The difficulty posed by linear exams after two years is of course the need for students to revise two years’ worth of information. That requires better study skills in order to connect seemingly unrelated concepts together and see the ‘bigger picture’, as well as the ability to memorise the significant body of procedural knowledge needed for all those new calculations and practical questions.

No coursework

Coursework for old GCSE sciences meant assessed practicals, where students would plan and carry out experiments under controlled conditions. These have been scrapped and practical science is now taught through Working scientifically and through eight mandatory practicals designed to familiarise students with key apparatus and techniques.

Practical skills are now tested entirely by written exams, with 15% of all available marks across the two papers dedicated to assessing them. The challenge this poses for students and teachers is in how to ensure the practical experience needed to answer practical exam questions is acquired. When coursework was scrapped for the new A levels, the first year to sit the new chemistry papers notably did not perform well in practical questions, with examiner reports citing students’ lack of appreciation over why certain techniques and processes are used in experiments.

More maths

It is now a requirement that 20% of marks test mathematical skills which, for Higher Tier papers (aimed at students targeting grades 4 to 9), are of a standard ‘not lower than that of GCSE Foundation Tier maths‘. Expect lots of “what was that, a maths paper??!!” exit Tweets on exam day. As well as increasing the amount of maths, there is also more calculation-based content (e.g. more mole calculations and for the top students, multi-step titration calculations that border on A level difficulty) .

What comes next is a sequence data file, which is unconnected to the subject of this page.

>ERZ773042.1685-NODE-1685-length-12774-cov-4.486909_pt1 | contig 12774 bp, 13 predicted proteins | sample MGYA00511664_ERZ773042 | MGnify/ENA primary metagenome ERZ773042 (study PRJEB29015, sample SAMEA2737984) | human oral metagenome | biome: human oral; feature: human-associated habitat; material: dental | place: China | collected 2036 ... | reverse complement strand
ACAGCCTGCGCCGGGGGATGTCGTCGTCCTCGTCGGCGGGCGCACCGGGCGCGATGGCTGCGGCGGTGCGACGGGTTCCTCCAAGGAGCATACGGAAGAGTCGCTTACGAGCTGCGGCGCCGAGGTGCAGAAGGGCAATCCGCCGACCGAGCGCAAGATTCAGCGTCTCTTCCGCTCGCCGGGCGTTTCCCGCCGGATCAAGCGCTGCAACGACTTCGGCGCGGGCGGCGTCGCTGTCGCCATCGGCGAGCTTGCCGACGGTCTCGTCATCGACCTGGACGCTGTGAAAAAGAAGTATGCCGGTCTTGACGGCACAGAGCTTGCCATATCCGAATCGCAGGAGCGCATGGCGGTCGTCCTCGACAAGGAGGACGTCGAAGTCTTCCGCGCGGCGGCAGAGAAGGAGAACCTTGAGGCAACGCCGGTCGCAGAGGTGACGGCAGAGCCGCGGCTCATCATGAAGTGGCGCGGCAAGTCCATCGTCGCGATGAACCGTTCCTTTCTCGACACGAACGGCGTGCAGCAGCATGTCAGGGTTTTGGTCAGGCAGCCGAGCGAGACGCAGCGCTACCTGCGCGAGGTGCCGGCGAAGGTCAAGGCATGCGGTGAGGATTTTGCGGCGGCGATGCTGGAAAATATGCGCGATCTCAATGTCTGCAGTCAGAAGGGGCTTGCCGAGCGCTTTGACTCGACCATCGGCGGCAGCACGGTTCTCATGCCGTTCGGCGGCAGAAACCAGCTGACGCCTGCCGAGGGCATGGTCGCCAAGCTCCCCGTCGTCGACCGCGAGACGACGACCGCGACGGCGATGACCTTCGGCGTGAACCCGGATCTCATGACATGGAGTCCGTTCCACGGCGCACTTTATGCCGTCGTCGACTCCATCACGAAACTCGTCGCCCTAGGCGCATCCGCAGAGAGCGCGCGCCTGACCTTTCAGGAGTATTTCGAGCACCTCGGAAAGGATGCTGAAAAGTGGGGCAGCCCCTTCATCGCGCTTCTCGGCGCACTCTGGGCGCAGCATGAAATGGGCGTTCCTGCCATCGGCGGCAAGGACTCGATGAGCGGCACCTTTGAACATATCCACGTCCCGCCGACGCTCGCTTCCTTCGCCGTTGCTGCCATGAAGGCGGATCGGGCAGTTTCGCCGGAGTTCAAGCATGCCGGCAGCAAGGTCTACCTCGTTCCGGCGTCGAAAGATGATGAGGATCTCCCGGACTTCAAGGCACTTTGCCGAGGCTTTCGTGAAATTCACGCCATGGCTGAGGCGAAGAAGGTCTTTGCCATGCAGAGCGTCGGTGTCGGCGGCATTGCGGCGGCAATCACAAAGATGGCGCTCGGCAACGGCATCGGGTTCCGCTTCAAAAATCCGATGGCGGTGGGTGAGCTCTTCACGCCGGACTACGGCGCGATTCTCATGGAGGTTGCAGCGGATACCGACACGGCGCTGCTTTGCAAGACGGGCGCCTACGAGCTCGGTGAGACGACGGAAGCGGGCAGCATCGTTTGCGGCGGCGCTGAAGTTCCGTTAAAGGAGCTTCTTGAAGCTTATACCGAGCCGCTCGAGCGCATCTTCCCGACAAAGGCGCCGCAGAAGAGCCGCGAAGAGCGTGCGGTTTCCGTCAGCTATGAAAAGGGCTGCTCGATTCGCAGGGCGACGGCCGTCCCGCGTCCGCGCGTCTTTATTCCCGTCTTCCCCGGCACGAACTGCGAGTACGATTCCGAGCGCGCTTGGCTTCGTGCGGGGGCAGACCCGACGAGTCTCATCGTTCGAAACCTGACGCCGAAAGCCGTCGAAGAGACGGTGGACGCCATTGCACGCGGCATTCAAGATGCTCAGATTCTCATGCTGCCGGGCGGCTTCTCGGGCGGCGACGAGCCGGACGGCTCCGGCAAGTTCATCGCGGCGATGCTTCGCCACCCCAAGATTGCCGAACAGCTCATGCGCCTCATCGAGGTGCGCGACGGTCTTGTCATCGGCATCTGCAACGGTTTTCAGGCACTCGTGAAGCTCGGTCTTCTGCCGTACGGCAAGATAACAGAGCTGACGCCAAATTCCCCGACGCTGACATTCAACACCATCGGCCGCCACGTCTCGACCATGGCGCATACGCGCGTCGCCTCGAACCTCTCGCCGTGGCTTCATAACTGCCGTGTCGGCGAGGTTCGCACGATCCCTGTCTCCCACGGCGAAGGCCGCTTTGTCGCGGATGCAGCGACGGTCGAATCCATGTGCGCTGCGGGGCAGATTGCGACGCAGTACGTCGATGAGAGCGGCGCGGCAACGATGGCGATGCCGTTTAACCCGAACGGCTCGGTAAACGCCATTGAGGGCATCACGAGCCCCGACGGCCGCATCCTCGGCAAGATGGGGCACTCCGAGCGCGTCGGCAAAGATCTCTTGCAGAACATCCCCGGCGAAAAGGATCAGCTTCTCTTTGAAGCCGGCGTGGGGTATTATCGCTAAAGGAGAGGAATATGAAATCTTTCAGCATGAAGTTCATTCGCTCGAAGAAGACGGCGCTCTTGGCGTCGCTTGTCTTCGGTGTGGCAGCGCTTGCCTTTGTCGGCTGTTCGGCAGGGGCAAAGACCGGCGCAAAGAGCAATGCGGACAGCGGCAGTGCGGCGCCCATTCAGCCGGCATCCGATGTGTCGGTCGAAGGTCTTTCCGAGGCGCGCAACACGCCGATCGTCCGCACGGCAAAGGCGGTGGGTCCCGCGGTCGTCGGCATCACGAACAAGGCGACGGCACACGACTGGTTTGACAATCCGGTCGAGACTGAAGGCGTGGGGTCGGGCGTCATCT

Lack of past papers

This is the main source of anxiety for many students. Past papers help students become familiar with the style and difficulty of exam-style question, give them an understanding of what mark schemes require, and help them improve their exam technique. They have become a vital part of exam preparation and students sitting the outgoing GCSEs had years’ worth of past papers they could access. Students taking the new GCSEs in 2019 will have only specimen papers and the summer 2018 papers to use as practice papers, plus assessment materials produced by 3rd parties.

Many of the questions written for the old GCSEs are still valid for the new qualifications and can be accessed in old past papers. However, these legacy exam papers contain content now deleted, will have new content missing, and the style and difficulty of questions won’t entirely reflect that of the new exams.

From a teaching perspective, I find this a good thing – it shifts the emphasis back towards understanding and away from exam coaching and rehearsed answers – but since I’m looking at this more from the student’s perspective, then this makes the new exams harder.

Overall conclusion:

Is the new GCSE chemistry harder than the old? I think so.

Table summarising changes made to new GCSE chemistry and their impact on difficulty

Some of the difficulties introduced with the new GCSEs will ease as students and teachers get to know the new qualifications better. But with more content, harder content, harder questions and more maths, the new chemistry GCSE is unquestionably tougher.

Agree? Disagree? Let me know in the comments section!